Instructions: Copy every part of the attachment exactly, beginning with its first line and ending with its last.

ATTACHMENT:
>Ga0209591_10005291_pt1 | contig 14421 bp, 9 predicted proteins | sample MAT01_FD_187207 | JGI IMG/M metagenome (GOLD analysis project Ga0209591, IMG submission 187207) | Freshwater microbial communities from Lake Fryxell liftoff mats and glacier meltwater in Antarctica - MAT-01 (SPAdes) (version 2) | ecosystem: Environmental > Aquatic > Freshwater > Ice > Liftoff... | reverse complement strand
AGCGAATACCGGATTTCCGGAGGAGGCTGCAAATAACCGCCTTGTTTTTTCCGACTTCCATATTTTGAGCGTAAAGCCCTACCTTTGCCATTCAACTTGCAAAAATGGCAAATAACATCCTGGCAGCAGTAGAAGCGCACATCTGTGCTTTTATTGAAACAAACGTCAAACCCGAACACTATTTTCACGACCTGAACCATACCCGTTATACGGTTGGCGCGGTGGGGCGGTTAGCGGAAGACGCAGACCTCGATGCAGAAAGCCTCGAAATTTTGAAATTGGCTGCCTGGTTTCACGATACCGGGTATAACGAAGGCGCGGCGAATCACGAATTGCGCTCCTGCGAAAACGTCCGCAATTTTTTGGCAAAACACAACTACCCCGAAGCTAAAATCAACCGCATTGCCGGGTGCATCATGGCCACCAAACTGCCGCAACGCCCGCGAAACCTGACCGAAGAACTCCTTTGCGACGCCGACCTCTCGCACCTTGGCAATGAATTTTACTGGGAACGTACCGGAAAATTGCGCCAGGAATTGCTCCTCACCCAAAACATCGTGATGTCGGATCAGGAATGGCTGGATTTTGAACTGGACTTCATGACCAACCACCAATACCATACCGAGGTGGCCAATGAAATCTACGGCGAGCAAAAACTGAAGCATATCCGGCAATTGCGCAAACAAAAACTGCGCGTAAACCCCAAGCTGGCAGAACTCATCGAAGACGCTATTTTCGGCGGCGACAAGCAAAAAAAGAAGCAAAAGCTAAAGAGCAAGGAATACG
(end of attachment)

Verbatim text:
>Ga0209591_10005291_pt1 | contig 14421 bp, 9 predicted proteins | sample MAT01_FD_187207 | JGI IMG/M metagenome (GOLD analysis project Ga0209591, IMG submission 187207) | Freshwater microbial communities from Lake Fryxell liftoff mats and glacier meltwater in Antarctica - MAT-01 (SPAdes) (version 2) | ecosystem: Environmental > Aquatic > Freshwater > Ice > Liftoff... | reverse complement strand
AGCGAATACCGGATTTCCGGAGGAGGCTGCAAATAACCGCCTTGTTTTTTCCGACTTCCATATTTTGAGCGTAAAGCCCTACCTTTGCCATTCAACTTGCAAAAATGGCAAATAACATCCTGGCAGCAGTAGAAGCGCACATCTGTGCTTTTATTGAAACAAACGTCAAACCCGAACACTATTTTCACGACCTGAACCATACCCGTTATACGGTTGGCGCGGTGGGGCGGTTAGCGGAAGACGCAGACCTCGATGCAGAAAGCCTCGAAATTTTGAAATTGGCTGCCTGGTTTCACGATACCGGGTATAACGAAGGCGCGGCGAATCACGAATTGCGCTCCTGCGAAAACGTCCGCAATTTTTTGGCAAAACACAACTACCCCGAAGCTAAAATCAACCGCATTGCCGGGTGCATCATGGCCACCAAACTGCCGCAACGCCCGCGAAACCTGACCGAAGAACTCCTTTGCGACGCCGACCTCTCGCACCTTGGCAATGAATTTTACTGGGAACGTACCGGAAAATTGCGCCAGGAATTGCTCCTCACCCAAAACATCGTGATGTCGGATCAGGAATGGCTGGATTTTGAACTGGACTTCATGACCAACCACCAATACCATACCGAGGTGGCCAATGAAATCTACGGCGAGCAAAAACTGAAGCATATCCGGCAATTGCGCAAACAAAAACTGCGCGTAAACCCCAAGCTGGCAGAACTCATCGAAGACGCTATTTTCGGCGGCGACAAGCAAAAAAAGAAGCAAAAGCTAAAGAGCAAGGAATACG